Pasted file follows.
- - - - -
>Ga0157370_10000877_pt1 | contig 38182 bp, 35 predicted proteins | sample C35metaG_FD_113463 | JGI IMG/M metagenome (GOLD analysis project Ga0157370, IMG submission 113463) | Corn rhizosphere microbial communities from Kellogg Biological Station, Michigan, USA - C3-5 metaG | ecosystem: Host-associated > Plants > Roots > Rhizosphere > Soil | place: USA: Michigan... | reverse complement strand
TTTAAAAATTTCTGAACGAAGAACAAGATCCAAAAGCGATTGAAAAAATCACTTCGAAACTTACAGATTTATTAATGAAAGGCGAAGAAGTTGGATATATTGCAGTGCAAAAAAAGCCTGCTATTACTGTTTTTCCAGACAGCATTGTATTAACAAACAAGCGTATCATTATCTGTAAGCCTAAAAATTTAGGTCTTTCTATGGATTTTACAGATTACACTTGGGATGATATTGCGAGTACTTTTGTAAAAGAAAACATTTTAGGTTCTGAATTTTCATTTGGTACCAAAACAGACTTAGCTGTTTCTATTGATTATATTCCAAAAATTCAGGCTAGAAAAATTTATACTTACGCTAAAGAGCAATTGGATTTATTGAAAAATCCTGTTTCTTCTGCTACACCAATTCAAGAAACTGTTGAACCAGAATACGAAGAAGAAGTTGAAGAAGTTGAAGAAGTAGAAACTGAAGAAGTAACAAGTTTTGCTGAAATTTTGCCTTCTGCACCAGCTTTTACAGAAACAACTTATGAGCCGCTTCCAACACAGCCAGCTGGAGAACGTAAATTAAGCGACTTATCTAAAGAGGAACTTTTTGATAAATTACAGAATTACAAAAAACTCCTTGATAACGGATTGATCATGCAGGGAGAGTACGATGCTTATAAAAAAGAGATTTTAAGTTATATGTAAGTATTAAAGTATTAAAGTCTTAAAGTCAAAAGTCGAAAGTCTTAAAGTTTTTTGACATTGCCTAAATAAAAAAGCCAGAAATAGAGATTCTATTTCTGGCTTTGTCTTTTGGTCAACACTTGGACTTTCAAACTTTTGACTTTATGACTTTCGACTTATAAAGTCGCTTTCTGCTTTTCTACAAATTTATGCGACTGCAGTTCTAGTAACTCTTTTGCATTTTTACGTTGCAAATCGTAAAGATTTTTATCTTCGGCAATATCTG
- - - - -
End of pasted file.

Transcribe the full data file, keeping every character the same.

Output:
>Ga0157370_10000877_pt1 | contig 38182 bp, 35 predicted proteins | sample C35metaG_FD_113463 | JGI IMG/M metagenome (GOLD analysis project Ga0157370, IMG submission 113463) | Corn rhizosphere microbial communities from Kellogg Biological Station, Michigan, USA - C3-5 metaG | ecosystem: Host-associated > Plants > Roots > Rhizosphere > Soil | place: USA: Michigan... | reverse complement strand
TTTAAAAATTTCTGAACGAAGAACAAGATCCAAAAGCGATTGAAAAAATCACTTCGAAACTTACAGATTTATTAATGAAAGGCGAAGAAGTTGGATATATTGCAGTGCAAAAAAAGCCTGCTATTACTGTTTTTCCAGACAGCATTGTATTAACAAACAAGCGTATCATTATCTGTAAGCCTAAAAATTTAGGTCTTTCTATGGATTTTACAGATTACACTTGGGATGATATTGCGAGTACTTTTGTAAAAGAAAACATTTTAGGTTCTGAATTTTCATTTGGTACCAAAACAGACTTAGCTGTTTCTATTGATTATATTCCAAAAATTCAGGCTAGAAAAATTTATACTTACGCTAAAGAGCAATTGGATTTATTGAAAAATCCTGTTTCTTCTGCTACACCAATTCAAGAAACTGTTGAACCAGAATACGAAGAAGAAGTTGAAGAAGTTGAAGAAGTAGAAACTGAAGAAGTAACAAGTTTTGCTGAAATTTTGCCTTCTGCACCAGCTTTTACAGAAACAACTTATGAGCCGCTTCCAACACAGCCAGCTGGAGAACGTAAATTAAGCGACTTATCTAAAGAGGAACTTTTTGATAAATTACAGAATTACAAAAAACTCCTTGATAACGGATTGATCATGCAGGGAGAGTACGATGCTTATAAAAAAGAGATTTTAAGTTATATGTAAGTATTAAAGTATTAAAGTCTTAAAGTCAAAAGTCGAAAGTCTTAAAGTTTTTTGACATTGCCTAAATAAAAAAGCCAGAAATAGAGATTCTATTTCTGGCTTTGTCTTTTGGTCAACACTTGGACTTTCAAACTTTTGACTTTATGACTTTCGACTTATAAAGTCGCTTTCTGCTTTTCTACAAATTTATGCGACTGCAGTTCTAGTAACTCTTTTGCATTTTTACGTTGCAAATCGTAAAGATTTTTATCTTCGGCAATATCTG